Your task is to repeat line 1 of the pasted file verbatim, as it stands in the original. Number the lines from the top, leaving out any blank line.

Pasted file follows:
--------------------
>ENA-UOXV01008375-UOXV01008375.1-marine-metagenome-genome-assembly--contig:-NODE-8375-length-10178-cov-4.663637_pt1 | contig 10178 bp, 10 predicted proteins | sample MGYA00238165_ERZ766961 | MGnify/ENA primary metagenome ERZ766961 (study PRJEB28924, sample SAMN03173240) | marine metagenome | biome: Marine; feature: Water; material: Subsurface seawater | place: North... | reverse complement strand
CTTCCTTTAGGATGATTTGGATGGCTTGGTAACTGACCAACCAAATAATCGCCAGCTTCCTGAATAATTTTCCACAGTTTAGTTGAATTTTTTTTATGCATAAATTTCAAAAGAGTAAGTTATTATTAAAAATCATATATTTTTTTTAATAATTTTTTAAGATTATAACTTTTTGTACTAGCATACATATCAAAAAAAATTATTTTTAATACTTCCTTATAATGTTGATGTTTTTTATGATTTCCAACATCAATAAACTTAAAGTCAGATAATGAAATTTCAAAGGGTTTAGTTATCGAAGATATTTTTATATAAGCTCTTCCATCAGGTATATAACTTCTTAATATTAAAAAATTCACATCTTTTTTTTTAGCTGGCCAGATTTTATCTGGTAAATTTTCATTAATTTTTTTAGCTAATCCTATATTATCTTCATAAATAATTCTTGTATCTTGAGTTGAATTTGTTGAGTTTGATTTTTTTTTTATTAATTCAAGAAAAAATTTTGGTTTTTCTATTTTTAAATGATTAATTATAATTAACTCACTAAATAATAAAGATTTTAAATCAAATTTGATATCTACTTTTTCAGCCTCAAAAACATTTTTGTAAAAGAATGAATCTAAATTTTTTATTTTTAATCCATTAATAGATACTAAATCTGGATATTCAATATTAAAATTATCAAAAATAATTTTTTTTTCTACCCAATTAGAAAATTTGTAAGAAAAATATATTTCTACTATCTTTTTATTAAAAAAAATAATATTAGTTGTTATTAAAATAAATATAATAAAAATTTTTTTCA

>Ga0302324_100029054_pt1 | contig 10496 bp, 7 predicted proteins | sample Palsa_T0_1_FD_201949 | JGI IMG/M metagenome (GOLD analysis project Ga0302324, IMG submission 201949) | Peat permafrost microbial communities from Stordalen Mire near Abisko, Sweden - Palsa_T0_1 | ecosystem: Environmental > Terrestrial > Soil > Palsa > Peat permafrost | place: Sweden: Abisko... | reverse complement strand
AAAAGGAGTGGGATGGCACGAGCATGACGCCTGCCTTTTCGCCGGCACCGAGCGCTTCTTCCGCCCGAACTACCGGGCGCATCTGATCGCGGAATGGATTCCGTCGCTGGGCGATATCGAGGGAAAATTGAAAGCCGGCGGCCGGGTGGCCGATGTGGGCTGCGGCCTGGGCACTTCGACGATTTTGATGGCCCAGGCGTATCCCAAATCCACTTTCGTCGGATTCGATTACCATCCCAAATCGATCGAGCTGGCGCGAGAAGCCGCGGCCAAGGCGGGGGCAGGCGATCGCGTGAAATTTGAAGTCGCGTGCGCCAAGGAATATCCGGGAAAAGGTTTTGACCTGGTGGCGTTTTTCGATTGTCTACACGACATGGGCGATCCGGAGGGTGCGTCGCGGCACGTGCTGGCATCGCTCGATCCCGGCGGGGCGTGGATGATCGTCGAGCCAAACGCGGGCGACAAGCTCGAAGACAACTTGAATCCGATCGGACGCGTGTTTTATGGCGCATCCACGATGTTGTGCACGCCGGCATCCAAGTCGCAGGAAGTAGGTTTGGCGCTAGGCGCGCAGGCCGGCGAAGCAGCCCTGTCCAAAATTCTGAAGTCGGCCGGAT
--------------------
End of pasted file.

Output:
>ENA-UOXV01008375-UOXV01008375.1-marine-metagenome-genome-assembly--contig:-NODE-8375-length-10178-cov-4.663637_pt1 | contig 10178 bp, 10 predicted proteins | sample MGYA00238165_ERZ766961 | MGnify/ENA primary metagenome ERZ766961 (study PRJEB28924, sample SAMN03173240) | marine metagenome | biome: Marine; feature: Water; material: Subsurface seawater | place: North... | reverse complement strand